MU Visual Arts adapts to challenges of online learning
The Visual Arts department at MU is finding creative ways to adjust to online learning despite the loss of in-person instruction.
May. 01, 2020
The COVID-19 pandemic has changed the way that education is functioning across the world, presenting unique challenges for classes that rely heavily on in-person instruction. All MU classes were transitioned to online learning starting on March 11, including the School of Visual Studies.
Online learning has brought many unforeseen and unprecedented barriers to tackle, but the School of Visual Studies has had difficulty with transitioning art to the internet. While many MU classes can use online platforms, like Zoom, to do daily lectures or class discussions, the visual arts especially have challenges in teaching without in-person instruction and critiques.
The Visual Arts Department’s website states that its “facilities include a printmaking studio, photography labs for digital and traditional processes, a papermaking/fiber facility, an anagama kiln, a bronze-casting facility, and three state-of-the-art digital labs.” These labs will be closed to the students while nationwide restrictions continue, cutting off access for students who may use these facilities daily for their required coursework.
Chris Daniggelis, professor and director of Graduate Studies, knows firsthand this struggle. He teaches printmaking.
“Let’s say I knew this was going to happen at the beginning of the semester,” Daniggelis said. “I could have refitted the class so that everyone had an exposure system at home, everyone had a table for printing, everyone had a screen for printing.”
This discrepancy between students and materials has affected the lab fees for visual arts classes. Lab fees are the costs that students must take on for certain art materials required in their classes. These fees are built into the cost for the class, and now that students aren’t on campus, many don’t have access to the art materials they’ve already paid for.
Alex Sapaugh, senior fine arts major, has experienced this problem playing out in her own classes. Although she feels lucky to have accumulated a lot of her own materials at home from past projects, she sees how this could be a financial hardship for students.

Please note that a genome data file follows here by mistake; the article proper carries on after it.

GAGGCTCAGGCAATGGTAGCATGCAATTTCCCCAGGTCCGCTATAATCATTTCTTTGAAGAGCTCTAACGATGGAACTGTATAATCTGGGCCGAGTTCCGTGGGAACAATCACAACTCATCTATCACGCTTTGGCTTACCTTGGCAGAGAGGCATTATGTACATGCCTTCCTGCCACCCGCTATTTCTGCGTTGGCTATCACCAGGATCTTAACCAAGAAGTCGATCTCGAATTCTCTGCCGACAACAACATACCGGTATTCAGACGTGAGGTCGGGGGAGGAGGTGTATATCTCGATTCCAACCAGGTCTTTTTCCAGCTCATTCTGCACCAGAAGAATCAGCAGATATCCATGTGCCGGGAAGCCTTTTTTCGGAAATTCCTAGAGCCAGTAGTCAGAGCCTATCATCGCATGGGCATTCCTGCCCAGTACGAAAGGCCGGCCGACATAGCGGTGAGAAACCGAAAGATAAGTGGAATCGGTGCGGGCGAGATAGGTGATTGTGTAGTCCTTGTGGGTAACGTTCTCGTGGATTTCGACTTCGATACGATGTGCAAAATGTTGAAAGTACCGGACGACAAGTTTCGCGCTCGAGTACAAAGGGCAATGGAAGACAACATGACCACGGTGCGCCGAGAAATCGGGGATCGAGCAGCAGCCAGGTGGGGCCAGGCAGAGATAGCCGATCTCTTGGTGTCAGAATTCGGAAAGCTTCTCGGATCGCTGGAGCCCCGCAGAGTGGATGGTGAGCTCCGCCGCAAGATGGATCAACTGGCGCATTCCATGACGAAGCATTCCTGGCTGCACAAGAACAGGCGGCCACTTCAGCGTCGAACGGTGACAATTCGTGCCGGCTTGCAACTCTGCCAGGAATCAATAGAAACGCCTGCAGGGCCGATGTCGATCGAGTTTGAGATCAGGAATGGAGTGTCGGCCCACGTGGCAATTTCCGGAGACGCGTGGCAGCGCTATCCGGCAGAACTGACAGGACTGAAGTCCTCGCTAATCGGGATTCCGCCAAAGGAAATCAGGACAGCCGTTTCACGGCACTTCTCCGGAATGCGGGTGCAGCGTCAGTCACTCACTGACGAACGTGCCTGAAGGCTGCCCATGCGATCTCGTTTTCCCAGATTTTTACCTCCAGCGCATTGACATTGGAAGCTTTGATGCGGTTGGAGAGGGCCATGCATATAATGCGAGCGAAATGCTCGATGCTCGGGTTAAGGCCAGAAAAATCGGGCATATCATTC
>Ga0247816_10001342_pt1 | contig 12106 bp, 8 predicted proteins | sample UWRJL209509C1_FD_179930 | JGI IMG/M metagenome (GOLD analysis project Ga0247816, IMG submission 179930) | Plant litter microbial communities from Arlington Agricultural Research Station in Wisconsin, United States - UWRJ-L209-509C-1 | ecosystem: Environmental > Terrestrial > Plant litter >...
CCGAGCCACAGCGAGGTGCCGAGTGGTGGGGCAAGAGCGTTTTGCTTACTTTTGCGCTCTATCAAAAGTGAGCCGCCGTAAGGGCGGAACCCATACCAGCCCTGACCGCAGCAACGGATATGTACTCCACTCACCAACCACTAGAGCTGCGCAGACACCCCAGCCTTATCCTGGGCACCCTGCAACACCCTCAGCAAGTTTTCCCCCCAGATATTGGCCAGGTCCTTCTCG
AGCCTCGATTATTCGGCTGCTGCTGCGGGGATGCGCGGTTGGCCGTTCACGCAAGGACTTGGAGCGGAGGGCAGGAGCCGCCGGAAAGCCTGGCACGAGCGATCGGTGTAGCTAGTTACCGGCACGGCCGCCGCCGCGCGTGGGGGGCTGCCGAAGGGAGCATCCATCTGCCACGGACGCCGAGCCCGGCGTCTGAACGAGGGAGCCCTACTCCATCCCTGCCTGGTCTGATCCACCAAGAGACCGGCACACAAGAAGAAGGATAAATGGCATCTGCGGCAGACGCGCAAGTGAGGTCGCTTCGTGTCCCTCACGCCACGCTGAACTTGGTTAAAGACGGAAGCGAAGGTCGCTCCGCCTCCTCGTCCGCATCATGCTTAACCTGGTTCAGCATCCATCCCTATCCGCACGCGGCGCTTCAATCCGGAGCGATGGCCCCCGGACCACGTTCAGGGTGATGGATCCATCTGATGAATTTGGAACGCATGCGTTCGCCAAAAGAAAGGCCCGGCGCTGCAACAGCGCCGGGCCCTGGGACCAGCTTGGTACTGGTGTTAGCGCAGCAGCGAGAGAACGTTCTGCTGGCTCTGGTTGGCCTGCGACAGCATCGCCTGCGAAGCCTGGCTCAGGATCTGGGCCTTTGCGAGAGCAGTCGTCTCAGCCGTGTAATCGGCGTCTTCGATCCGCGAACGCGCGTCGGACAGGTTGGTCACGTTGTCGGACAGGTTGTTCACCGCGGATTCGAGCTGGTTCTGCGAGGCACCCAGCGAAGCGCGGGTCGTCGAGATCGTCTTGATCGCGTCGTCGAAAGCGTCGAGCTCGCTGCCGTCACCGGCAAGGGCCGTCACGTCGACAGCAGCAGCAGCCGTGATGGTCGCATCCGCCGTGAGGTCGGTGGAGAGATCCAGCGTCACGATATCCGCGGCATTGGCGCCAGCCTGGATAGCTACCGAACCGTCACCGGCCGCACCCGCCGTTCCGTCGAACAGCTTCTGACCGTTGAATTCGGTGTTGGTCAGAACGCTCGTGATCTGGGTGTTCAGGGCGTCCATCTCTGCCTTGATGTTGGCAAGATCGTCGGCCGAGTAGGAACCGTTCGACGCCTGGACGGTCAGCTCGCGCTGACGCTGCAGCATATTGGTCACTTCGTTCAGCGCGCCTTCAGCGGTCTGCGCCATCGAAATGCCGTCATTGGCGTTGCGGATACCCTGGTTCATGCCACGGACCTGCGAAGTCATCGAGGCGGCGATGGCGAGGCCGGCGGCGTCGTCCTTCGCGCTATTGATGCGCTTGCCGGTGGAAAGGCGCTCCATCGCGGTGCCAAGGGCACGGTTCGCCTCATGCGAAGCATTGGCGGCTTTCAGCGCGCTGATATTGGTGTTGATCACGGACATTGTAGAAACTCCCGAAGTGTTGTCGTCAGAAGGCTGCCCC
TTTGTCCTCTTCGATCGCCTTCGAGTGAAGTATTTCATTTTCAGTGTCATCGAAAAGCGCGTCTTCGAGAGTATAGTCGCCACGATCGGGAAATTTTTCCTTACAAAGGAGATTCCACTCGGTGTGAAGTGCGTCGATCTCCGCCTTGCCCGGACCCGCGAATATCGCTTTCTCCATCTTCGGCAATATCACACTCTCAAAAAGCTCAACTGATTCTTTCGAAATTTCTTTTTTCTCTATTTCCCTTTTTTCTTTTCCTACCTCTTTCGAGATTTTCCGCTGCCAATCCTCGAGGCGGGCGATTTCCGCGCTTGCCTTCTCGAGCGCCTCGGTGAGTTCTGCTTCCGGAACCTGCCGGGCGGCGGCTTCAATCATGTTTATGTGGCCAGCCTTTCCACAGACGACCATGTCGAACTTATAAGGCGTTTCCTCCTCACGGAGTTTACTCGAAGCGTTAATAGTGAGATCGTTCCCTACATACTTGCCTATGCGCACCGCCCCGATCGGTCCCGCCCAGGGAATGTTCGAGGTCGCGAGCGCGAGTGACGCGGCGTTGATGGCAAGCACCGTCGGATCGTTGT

“Some of my professors are sending us links to websites where we can buy stuff,” Sapaugh said. “I’ve already paid for this stuff … I don’t really have the money to buy supplies to do things from home.”
Digital storytelling freshman Mariah Oke-Thomas also says that resources are harder to access now that learning has moved online. She said that, normally, digital storytelling students use editing software that is installed on MU computers.
“I don’t have that on my computer and it’s not really available for download. So, I had to switch over to editing on Final Cut Pro,” Oke-Thomas said. She wonders what students who don’t have access to Final Cut Pro are using to complete their coursework.
Another facet of the move to online learning is the impact on senior exhibitions. Physical senior art exhibitions were cancelled due to COVID-19, so many students are missing out on the experience and opportunity that comes with showcasing their art.
“There are a decent amount of people in my class who haven’t had that opportunity yet,” Sapaugh says. “I feel even more disappointed for them because this is something we were all looking forward to.”
Despite these challenges, some students are adjusting well to the changes.
Daniggelis described students who are “printing in their living rooms with screens … people printing in their basements,” despite only receiving about a month and a half of instruction.
Sapaugh’s advanced fibers class is also adapting to the circumstances.
“Instead of having floor looms we all just made frame looms from stuff we have,” Sapaugh said.
Daniggelis believes that teachers should be sympathetic during this time of uncertainty.
“There’s going to be a period of grief … that has to be written into the syllabus,” Daniggelis said.
While it’s been highly disappointing and difficult at times for students, especially seniors, to have to finish their semester online, Sapaugh says there may be a silver lining.
“I feel like there [are] a lot of inventive art things happening right now,” Sapaugh said. “I think people are going to come back feeling, really recharged and really inspired.”
Edited by Sophie Stephens | firstname.lastname@example.org